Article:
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Old 11-19-2017, 08:57 AM   #1
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Question run 700 watt microwave: 10 minutes / Dual 6v

Hi all

We have two ETI installed solar panels on the roof of our 2017 21' Escape

we have the dual 6v. batteries.

If i run our new 700 watt (small) microwave for 15 minutes with the built in all plug inverter - how much of an impact will that have on our dual 6v batteries?

I dont know how to do the math.

Assume full sun, but fall winter in Southern California.

Might it be a good idea to think about avoiding microwave usage to cook a meal at dinnertime, so instead to lunch time meal so the batteries have afternoon sun (low angle even) to recharge somewhat?

thanks for any info.

John
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Old 11-19-2017, 10:19 AM   #2
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I have a similar setup. Running my microwave for about 6-8 minutes will draw down my batteries up to 10% of their charge. And if the battery charge gets below a certain level, around 60% I think, the inverter will shut down altogether.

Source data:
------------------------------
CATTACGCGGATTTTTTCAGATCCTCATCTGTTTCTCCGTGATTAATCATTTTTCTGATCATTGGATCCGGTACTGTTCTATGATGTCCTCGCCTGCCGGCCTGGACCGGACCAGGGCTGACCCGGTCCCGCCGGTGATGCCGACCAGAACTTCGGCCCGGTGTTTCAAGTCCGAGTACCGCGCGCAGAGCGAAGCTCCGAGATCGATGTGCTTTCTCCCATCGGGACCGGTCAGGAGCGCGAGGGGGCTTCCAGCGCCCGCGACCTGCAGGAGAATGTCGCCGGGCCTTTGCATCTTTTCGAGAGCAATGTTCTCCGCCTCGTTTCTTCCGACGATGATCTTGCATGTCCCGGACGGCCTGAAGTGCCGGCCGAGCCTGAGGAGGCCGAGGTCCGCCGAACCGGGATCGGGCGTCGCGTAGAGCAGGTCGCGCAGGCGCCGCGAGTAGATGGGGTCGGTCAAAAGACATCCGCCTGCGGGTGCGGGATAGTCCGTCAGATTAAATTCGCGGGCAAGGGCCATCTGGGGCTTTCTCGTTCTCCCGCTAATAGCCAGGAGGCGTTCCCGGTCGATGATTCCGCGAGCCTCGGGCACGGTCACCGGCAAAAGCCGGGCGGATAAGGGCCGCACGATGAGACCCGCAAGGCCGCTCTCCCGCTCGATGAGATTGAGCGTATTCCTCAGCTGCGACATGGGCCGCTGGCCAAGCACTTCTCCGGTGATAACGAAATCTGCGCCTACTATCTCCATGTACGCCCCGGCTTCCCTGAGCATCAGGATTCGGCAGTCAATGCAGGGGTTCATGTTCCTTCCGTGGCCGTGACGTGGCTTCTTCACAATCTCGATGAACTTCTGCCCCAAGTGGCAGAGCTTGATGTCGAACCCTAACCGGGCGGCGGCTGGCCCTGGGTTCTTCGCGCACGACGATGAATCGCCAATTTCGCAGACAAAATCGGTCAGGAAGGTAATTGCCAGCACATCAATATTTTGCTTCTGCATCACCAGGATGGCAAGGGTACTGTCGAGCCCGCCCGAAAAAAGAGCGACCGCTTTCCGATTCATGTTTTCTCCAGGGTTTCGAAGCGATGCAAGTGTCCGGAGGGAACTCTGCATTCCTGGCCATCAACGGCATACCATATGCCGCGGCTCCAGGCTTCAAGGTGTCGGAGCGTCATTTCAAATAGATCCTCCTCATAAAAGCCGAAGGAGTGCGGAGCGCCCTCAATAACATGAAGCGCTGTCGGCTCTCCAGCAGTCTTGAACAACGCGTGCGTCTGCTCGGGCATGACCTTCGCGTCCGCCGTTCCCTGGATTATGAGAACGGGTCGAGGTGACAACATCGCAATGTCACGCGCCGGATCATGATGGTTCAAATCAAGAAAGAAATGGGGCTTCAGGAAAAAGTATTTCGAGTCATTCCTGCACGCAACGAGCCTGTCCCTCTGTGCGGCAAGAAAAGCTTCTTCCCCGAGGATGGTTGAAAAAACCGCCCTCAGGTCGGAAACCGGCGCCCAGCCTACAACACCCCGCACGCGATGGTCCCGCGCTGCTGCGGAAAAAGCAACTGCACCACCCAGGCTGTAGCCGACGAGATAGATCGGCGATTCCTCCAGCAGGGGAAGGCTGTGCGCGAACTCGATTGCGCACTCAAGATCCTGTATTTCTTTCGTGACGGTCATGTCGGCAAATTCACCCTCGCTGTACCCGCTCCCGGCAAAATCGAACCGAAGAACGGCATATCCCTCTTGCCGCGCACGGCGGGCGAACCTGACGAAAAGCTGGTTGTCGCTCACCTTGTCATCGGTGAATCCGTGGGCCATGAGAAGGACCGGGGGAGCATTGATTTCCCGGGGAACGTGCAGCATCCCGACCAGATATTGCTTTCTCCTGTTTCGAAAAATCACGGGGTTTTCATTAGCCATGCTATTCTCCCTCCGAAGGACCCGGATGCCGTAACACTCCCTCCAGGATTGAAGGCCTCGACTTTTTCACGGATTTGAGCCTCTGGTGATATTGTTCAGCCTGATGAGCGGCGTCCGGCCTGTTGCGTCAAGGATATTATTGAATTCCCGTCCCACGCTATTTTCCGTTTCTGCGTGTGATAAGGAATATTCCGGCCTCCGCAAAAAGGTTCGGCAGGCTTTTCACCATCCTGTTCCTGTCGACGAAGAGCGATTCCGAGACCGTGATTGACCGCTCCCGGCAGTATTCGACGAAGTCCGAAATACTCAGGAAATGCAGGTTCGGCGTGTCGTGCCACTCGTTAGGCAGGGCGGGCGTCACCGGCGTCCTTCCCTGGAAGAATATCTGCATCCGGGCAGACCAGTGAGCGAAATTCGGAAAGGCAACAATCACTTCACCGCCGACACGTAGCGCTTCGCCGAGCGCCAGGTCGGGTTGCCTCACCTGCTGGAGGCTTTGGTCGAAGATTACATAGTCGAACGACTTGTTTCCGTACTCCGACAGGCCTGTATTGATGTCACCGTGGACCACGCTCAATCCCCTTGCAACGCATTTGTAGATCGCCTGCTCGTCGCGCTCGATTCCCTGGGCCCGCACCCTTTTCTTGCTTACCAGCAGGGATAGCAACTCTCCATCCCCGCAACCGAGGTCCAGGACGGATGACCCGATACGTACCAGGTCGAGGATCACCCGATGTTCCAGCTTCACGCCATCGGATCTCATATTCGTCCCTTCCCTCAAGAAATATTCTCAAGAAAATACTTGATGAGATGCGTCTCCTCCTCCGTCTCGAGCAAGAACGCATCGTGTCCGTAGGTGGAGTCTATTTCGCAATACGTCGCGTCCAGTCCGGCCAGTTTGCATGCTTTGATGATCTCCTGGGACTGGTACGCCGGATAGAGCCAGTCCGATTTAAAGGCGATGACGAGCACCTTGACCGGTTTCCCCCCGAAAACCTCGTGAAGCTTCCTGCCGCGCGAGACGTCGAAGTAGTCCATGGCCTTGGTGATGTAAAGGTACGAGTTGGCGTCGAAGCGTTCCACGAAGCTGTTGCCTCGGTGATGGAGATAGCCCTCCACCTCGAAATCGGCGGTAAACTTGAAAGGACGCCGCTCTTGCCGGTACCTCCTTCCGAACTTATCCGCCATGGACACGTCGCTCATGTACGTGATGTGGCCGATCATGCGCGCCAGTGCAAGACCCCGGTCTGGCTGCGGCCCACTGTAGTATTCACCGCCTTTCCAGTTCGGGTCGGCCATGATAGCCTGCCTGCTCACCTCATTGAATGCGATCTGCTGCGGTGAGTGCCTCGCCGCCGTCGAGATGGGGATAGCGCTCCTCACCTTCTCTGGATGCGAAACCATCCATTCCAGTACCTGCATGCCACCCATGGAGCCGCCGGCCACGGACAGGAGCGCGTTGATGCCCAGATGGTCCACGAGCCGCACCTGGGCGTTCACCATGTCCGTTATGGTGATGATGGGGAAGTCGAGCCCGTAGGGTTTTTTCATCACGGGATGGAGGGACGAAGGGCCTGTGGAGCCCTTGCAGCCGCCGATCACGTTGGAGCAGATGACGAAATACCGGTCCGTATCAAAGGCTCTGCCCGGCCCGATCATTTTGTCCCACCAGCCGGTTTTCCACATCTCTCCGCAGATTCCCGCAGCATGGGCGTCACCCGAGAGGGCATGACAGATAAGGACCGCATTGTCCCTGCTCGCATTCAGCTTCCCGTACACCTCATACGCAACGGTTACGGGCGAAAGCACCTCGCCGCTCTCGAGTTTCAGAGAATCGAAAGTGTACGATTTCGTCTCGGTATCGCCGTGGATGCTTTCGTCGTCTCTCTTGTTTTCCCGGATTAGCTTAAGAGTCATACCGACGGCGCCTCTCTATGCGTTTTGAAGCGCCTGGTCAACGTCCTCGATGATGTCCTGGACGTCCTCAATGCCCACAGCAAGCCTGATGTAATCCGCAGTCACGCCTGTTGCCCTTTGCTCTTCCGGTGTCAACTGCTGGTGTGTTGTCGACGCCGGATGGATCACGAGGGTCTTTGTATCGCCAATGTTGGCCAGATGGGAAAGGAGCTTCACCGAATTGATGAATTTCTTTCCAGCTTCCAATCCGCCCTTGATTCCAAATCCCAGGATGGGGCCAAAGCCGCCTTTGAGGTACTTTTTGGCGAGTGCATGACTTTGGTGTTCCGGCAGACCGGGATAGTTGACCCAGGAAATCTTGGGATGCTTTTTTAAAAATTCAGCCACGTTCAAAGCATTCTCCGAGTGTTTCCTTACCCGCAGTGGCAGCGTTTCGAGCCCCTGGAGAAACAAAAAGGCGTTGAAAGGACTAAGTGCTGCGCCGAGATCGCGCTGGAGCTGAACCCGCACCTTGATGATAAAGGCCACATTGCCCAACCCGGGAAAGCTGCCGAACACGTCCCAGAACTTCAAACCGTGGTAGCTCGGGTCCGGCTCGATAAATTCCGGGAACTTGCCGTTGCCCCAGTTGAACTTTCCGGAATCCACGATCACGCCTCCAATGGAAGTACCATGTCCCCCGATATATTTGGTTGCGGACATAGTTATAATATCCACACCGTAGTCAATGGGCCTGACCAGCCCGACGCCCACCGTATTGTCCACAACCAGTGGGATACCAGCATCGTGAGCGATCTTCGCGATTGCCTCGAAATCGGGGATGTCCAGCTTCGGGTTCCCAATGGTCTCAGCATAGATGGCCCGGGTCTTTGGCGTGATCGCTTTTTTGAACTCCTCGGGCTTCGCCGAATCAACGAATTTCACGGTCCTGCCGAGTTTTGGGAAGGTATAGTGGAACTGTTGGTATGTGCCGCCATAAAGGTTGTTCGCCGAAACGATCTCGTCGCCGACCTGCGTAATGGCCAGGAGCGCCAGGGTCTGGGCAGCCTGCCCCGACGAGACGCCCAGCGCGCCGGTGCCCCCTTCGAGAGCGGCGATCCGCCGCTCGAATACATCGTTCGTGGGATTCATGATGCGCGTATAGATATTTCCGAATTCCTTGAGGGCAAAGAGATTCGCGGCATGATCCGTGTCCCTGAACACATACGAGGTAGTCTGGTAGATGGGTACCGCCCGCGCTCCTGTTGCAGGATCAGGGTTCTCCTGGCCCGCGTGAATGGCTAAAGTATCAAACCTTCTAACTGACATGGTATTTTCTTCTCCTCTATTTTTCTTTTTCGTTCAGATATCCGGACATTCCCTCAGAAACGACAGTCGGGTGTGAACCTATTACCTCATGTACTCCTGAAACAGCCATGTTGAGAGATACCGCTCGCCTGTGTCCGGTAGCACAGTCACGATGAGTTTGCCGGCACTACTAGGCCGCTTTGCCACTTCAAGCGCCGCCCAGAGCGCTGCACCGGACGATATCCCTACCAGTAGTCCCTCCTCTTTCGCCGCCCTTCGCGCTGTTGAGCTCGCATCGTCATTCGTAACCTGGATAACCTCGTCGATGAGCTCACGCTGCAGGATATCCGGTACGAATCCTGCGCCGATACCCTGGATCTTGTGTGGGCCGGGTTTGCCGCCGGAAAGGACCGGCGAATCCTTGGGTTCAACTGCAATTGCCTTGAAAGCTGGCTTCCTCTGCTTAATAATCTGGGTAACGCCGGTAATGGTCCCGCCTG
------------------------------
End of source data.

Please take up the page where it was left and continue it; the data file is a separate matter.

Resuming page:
So I think that running the microwave for fifteen minutes is pushing the limit of what your system will do, and even then your batteries will need to be fully charged or nearly so before you begin.

The charge and drain relationships don't seem to be linear so it's really a bit more complicated, but that's it in a nutshell.
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Old 11-19-2017, 10:25 AM   #3
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Quote:
Originally Posted by Losangeles View Post

Might it be a good idea to think about avoiding microwave usage to cook a meal at dinnertime, so instead to lunch time meal so the batteries have afternoon sun (low angle even) to recharge somewhat?
John
Yes, especially if you need to use your furnace at night, but keep in mind that you don't get much charge from the panels after midafternoon. You will adopt this and other strategies to manage your power. I have found this to be an interesting and educational experience.
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Old 11-19-2017, 10:47 AM   #4
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The math says you'll be fine, using about 20 amps. Should get at least 30-35a back from the 2 panels. But I have no practical experience with it.
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Old 11-19-2017, 11:13 AM   #5
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My experience is similar. If your batteries are below 75% it is questionable if the microwave will even startup. With a full charge I might have trouble with a full 15 minutes of microwave time. Age of batteries will certainly factor in.